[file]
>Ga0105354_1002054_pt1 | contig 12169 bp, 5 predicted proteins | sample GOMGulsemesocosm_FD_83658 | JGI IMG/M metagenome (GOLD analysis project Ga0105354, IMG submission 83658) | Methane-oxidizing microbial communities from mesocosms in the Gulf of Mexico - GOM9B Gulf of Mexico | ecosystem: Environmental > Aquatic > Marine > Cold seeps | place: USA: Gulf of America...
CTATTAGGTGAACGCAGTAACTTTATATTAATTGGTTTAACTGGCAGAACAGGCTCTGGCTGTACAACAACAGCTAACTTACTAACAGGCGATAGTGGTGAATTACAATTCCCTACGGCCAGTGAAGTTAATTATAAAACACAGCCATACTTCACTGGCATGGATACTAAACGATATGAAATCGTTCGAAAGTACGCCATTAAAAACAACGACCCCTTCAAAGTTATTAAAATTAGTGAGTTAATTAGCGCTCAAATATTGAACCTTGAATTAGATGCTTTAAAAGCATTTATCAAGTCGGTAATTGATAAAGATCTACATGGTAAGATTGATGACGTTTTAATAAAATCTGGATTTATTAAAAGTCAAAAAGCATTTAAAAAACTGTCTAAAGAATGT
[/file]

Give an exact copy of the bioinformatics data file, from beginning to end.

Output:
>Ga0105354_1002054_pt1 | contig 12169 bp, 5 predicted proteins | sample GOMGulsemesocosm_FD_83658 | JGI IMG/M metagenome (GOLD analysis project Ga0105354, IMG submission 83658) | Methane-oxidizing microbial communities from mesocosms in the Gulf of Mexico - GOM9B Gulf of Mexico | ecosystem: Environmental > Aquatic > Marine > Cold seeps | place: USA: Gulf of America...
CTATTAGGTGAACGCAGTAACTTTATATTAATTGGTTTAACTGGCAGAACAGGCTCTGGCTGTACAACAACAGCTAACTTACTAACAGGCGATAGTGGTGAATTACAATTCCCTACGGCCAGTGAAGTTAATTATAAAACACAGCCATACTTCACTGGCATGGATACTAAACGATATGAAATCGTTCGAAAGTACGCCATTAAAAACAACGACCCCTTCAAAGTTATTAAAATTAGTGAGTTAATTAGCGCTCAAATATTGAACCTTGAATTAGATGCTTTAAAAGCATTTATCAAGTCGGTAATTGATAAAGATCTACATGGTAAGATTGATGACGTTTTAATAAAATCTGGATTTATTAAAAGTCAAAAAGCATTTAAAAAACTGTCTAAAGAATGT